Third, I am not familiar with any other limestone dome weights of Judah which are inscribed EXCEPT with the denomination of shekels or fractions of shekels.

Fourth, the data you cite on the shekel symbol, which looks kind of like a figure-8 with open top, is outmoded. Scott’s interpretation of the “sror” is quite old (though interesting). In 1966 [Yohanan] Aharoni proved these markings (except the words for beqa, pym, and nezef) to be hieratic numerals. More recently [Raz] Kletter pointed out that the shekel symbol itself is a kind of hieratic shortening for the word “shekel.” (This is involved in a close relationship between the Judean shekel of late 8th to early 6th cen. BCE and the Egyptian qedet of the same period.)

Fifth, the proven age of the limestone shekel weights is from the VERY END of the 8th century BCE until 586 BCE.

The style of the so-called inscription on this piece is in fact a much earlier style of inscription, at least 100 years earlier.

Finally, I would tend to disagree that the “bet” – “resh” letters constitute a ligature, which most frequently is a kind of short-hand combination of two letters. In this case there is simply an overlap.

Is there an actual record of this piece being excavated? The exact location of the find? I find the piece to have rather a lot of anomalies (although the actual weight of the piece is within the range of 2 shekels for the late 8th century to 586 BCE period).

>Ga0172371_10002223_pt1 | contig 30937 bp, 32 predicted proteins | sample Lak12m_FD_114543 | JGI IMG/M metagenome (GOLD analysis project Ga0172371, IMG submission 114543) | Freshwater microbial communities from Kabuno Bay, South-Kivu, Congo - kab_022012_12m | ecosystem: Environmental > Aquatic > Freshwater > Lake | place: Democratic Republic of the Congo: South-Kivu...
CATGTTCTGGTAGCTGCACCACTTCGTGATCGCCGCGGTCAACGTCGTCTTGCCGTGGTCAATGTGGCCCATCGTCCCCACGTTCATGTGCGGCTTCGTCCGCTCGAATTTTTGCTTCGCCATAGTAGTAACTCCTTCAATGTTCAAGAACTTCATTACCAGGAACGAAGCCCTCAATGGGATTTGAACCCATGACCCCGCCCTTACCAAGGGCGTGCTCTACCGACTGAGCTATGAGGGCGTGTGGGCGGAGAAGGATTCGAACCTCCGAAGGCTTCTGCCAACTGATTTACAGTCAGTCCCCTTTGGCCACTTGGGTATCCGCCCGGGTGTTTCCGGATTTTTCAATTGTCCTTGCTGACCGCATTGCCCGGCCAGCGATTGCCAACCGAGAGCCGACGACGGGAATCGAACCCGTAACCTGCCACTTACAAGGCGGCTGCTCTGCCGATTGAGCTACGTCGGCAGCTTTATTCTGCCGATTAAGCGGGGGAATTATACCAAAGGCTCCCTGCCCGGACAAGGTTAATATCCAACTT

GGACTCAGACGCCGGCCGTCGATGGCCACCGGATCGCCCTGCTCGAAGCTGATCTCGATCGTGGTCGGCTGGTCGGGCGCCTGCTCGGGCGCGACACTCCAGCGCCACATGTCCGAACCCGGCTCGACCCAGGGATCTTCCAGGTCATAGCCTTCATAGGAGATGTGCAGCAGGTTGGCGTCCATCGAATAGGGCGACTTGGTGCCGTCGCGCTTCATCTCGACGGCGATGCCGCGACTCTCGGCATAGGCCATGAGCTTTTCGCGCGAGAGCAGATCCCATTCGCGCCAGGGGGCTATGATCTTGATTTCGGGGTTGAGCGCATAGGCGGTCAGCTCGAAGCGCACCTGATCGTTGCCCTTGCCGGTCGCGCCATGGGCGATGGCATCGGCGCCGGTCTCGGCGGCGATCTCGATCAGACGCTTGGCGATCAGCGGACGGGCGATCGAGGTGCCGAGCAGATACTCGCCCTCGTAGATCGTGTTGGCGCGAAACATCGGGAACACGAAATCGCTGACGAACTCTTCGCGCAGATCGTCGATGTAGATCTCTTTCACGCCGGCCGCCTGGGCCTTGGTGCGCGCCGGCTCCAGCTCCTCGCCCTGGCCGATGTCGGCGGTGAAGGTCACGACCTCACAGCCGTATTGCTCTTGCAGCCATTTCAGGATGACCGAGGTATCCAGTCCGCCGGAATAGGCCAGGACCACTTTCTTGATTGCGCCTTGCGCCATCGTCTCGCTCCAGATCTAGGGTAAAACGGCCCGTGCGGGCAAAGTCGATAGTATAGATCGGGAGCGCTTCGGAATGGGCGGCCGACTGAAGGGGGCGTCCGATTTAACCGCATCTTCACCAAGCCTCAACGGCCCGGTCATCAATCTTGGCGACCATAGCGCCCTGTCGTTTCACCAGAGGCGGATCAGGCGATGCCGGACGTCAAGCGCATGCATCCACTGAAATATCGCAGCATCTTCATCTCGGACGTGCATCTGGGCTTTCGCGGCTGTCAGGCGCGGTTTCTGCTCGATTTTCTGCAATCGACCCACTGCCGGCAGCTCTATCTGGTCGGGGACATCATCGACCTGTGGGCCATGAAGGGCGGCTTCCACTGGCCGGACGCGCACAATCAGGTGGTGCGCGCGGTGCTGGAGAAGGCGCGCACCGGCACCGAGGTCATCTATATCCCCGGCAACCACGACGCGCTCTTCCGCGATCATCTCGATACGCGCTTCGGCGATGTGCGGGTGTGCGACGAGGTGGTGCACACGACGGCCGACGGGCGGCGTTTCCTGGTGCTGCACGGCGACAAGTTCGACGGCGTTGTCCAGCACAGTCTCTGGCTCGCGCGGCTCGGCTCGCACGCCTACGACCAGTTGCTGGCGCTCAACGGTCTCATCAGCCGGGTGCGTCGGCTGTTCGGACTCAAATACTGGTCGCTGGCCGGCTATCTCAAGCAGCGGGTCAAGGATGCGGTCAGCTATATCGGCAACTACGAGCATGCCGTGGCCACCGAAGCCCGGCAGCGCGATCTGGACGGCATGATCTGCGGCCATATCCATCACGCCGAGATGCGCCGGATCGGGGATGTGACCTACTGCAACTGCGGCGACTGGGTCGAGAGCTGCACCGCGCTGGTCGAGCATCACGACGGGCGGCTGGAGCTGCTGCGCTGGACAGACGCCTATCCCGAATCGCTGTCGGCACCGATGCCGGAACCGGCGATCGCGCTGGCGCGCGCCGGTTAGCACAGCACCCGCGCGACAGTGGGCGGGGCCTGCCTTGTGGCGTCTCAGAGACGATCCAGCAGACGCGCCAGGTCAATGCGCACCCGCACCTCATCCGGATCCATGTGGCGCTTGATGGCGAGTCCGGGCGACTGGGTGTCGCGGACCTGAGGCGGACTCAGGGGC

Given the circumstances of the discovery of the piece, it seems unlikely that it is a forgery, but stranger things have happened. Whatever the circumstances it is certain that you have re-discovered a most interesting object that absolutely deserves further study.

Best wishes.

David Hendin

My answer to David’s question about the excavation & find-spot was reported in my initial blog 2 weeks ago. It was found during a surface survey just like the famous Gezer Calendar inscription, & the LMLK ostracon from Tell Qasile.

Although David does not suspect that this weight was forged, some other readers out there might, so I’ll conclude with this point: If it was forged by Rabbi Glueck or one of his friends, apparently it is the only artifact of this type they bothered to fake, & they gained absolutely nothing from it aside from the embarrassment of choosing all the wrong characteristics:

  • a 9th-century inscription for…
  • an 8th-century personal seal on…
  • a 7th-century weight in…
  • a Roman-era shape!!!

And the kicker is that in BASOR 153 he said it must be from the Persian-Hellenistic era!!!

It’s like the Laetoli footprints of modern humans smack dab in the middle of a rock believed to be 3.7 million years old! Sometimes we only have 1% of the puzzle when we think we have 99% of it. It’s like cosmologists talking about the observable portion of the universe as if it’s the whole thing, when actually it might only be a thread dangling from the edge of a far more magnificent garment.

Song of the week: “Wait For Me” by Vangelis (click the song title to visit Amazon; click here for a 28-second sample; 360kb).
G.M. Grena